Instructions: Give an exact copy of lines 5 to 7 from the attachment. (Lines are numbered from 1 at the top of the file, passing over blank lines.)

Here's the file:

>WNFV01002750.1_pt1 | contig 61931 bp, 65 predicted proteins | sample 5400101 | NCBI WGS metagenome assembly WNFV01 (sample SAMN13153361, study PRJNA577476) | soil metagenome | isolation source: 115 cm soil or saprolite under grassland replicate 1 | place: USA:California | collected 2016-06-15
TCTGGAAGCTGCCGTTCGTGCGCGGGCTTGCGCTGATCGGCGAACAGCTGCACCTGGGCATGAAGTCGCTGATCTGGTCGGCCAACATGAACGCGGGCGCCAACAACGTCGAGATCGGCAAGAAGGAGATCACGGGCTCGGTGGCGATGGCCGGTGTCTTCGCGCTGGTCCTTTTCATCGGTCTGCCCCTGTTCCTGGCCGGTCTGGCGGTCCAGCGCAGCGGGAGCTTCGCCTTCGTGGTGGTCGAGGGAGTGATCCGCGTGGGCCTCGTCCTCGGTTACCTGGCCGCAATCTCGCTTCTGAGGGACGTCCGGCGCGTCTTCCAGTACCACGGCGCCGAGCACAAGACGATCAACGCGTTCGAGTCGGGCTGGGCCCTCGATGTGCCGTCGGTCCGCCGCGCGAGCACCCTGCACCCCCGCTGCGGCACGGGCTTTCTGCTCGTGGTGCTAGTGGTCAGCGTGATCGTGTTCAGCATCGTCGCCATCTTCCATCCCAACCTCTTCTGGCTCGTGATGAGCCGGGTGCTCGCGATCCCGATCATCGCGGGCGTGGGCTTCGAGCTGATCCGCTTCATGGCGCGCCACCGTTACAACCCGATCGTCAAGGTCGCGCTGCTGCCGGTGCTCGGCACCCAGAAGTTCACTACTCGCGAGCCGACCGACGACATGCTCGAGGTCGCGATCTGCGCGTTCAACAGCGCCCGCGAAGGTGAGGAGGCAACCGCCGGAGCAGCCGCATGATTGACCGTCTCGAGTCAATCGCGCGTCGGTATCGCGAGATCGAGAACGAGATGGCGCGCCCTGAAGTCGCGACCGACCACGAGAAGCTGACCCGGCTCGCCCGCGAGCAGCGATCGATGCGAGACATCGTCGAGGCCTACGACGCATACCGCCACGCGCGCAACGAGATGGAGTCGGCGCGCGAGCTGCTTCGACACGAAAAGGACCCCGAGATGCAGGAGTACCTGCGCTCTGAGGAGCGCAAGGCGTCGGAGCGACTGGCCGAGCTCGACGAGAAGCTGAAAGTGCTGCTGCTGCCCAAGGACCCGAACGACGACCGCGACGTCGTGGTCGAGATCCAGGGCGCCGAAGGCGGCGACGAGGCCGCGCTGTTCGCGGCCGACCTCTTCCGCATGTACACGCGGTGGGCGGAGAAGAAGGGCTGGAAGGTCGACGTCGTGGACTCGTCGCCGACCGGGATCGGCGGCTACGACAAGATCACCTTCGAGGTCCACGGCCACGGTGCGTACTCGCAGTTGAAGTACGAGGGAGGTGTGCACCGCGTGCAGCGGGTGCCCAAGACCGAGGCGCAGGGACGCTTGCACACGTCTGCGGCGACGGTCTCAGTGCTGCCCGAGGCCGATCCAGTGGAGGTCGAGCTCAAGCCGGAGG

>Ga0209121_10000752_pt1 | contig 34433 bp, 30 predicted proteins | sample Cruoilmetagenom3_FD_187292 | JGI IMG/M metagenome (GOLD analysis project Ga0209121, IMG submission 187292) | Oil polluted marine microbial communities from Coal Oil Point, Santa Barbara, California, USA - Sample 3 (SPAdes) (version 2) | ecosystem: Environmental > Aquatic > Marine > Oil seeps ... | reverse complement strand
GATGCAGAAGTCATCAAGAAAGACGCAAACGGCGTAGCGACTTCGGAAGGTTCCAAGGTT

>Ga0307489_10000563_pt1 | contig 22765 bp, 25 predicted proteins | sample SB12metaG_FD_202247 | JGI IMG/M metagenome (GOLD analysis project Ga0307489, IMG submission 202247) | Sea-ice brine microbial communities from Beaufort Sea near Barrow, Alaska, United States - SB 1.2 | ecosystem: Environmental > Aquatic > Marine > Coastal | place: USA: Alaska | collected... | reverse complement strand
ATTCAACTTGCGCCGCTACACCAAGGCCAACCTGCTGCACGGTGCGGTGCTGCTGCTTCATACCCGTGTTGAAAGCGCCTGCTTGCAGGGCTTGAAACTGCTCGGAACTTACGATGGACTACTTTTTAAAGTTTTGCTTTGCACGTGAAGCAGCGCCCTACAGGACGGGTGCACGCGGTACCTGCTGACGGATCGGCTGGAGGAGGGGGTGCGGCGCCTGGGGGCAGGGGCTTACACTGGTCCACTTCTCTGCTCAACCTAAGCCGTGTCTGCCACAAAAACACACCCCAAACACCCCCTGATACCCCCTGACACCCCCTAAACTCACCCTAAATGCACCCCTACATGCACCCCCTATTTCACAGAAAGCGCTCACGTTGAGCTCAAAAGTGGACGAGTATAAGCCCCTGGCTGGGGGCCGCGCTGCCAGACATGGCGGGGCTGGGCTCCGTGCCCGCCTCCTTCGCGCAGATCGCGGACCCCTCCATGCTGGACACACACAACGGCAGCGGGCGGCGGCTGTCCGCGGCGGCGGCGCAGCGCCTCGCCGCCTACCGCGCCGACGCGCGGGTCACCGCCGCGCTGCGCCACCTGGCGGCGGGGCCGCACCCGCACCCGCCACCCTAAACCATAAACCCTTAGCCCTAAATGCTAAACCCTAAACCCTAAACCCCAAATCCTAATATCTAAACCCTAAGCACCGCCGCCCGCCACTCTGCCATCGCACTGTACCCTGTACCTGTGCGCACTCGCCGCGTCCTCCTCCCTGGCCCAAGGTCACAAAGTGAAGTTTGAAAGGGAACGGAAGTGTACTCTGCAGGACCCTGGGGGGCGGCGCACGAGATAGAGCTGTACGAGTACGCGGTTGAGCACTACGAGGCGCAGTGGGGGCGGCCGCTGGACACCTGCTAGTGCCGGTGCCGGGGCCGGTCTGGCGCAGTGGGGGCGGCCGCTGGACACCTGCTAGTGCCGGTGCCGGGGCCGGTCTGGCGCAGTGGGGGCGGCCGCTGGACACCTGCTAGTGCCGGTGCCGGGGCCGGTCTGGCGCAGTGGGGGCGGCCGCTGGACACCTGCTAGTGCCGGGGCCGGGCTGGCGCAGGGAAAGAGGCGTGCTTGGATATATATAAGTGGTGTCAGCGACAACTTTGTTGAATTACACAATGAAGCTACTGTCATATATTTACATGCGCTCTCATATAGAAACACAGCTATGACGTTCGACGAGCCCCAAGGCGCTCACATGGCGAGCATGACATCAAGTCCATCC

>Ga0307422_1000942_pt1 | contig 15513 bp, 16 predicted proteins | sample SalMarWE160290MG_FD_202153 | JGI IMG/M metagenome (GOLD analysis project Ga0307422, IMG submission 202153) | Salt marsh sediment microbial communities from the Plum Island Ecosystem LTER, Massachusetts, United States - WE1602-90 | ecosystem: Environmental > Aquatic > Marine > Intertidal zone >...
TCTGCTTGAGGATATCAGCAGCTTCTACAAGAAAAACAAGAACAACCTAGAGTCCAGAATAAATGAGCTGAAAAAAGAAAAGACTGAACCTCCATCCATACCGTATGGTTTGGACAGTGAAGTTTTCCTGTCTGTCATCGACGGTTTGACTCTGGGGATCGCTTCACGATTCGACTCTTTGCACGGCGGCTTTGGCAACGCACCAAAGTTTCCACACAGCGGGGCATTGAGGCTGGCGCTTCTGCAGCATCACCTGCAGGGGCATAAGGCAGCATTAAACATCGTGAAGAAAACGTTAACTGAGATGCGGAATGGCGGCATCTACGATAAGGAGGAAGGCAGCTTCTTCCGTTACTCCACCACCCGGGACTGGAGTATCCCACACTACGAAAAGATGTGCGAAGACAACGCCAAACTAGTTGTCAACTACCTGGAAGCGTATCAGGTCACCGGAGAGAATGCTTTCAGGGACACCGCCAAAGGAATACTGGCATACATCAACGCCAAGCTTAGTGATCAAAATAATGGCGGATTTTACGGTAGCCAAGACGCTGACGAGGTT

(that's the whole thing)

>Ga0307489_10000563_pt1 | contig 22765 bp, 25 predicted proteins | sample SB12metaG_FD_202247 | JGI IMG/M metagenome (GOLD analysis project Ga0307489, IMG submission 202247) | Sea-ice brine microbial communities from Beaufort Sea near Barrow, Alaska, United States - SB 1.2 | ecosystem: Environmental > Aquatic > Marine > Coastal | place: USA: Alaska | collected... | reverse complement strand
ATTCAACTTGCGCCGCTACACCAAGGCCAACCTGCTGCACGGTGCGGTGCTGCTGCTTCATACCCGTGTTGAAAGCGCCTGCTTGCAGGGCTTGAAACTGCTCGGAACTTACGATGGACTACTTTTTAAAGTTTTGCTTTGCACGTGAAGCAGCGCCCTACAGGACGGGTGCACGCGGTACCTGCTGACGGATCGGCTGGAGGAGGGGGTGCGGCGCCTGGGGGCAGGGGCTTACACTGGTCCACTTCTCTGCTCAACCTAAGCCGTGTCTGCCACAAAAACACACCCCAAACACCCCCTGATACCCCCTGACACCCCCTAAACTCACCCTAAATGCACCCCTACATGCACCCCCTATTTCACAGAAAGCGCTCACGTTGAGCTCAAAAGTGGACGAGTATAAGCCCCTGGCTGGGGGCCGCGCTGCCAGACATGGCGGGGCTGGGCTCCGTGCCCGCCTCCTTCGCGCAGATCGCGGACCCCTCCATGCTGGACACACACAACGGCAGCGGGCGGCGGCTGTCCGCGGCGGCGGCGCAGCGCCTCGCCGCCTACCGCGCCGACGCGCGGGTCACCGCCGCGCTGCGCCACCTGGCGGCGGGGCCGCACCCGCACCCGCCACCCTAAACCATAAACCCTTAGCCCTAAATGCTAAACCCTAAACCCTAAACCCCAAATCCTAATATCTAAACCCTAAGCACCGCCGCCCGCCACTCTGCCATCGCACTGTACCCTGTACCTGTGCGCACTCGCCGCGTCCTCCTCCCTGGCCCAAGGTCACAAAGTGAAGTTTGAAAGGGAACGGAAGTGTACTCTGCAGGACCCTGGGGGGCGGCGCACGAGATAGAGCTGTACGAGTACGCGGTTGAGCACTACGAGGCGCAGTGGGGGCGGCCGCTGGACACCTGCTAGTGCCGGTGCCGGGGCCGGTCTGGCGCAGTGGGGGCGGCCGCTGGACACCTGCTAGTGCCGGTGCCGGGGCCGGTCTGGCGCAGTGGGGGCGGCCGCTGGACACCTGCTAGTGCCGGTGCCGGGGCCGGTCTGGCGCAGTGGGGGCGGCCGCTGGACACCTGCTAGTGCCGGGGCCGGGCTGGCGCAGGGAAAGAGGCGTGCTTGGATATATATAAGTGGTGTCAGCGACAACTTTGTTGAATTACACAATGAAGCTACTGTCATATATTTACATGCGCTCTCATATAGAAACACAGCTATGACGTTCGACGAGCCCCAAGGCGCTCACATGGCGAGCATGACATCAAGTCCATCC

>Ga0307422_1000942_pt1 | contig 15513 bp, 16 predicted proteins | sample SalMarWE160290MG_FD_202153 | JGI IMG/M metagenome (GOLD analysis project Ga0307422, IMG submission 202153) | Salt marsh sediment microbial communities from the Plum Island Ecosystem LTER, Massachusetts, United States - WE1602-90 | ecosystem: Environmental > Aquatic > Marine > Intertidal zone >...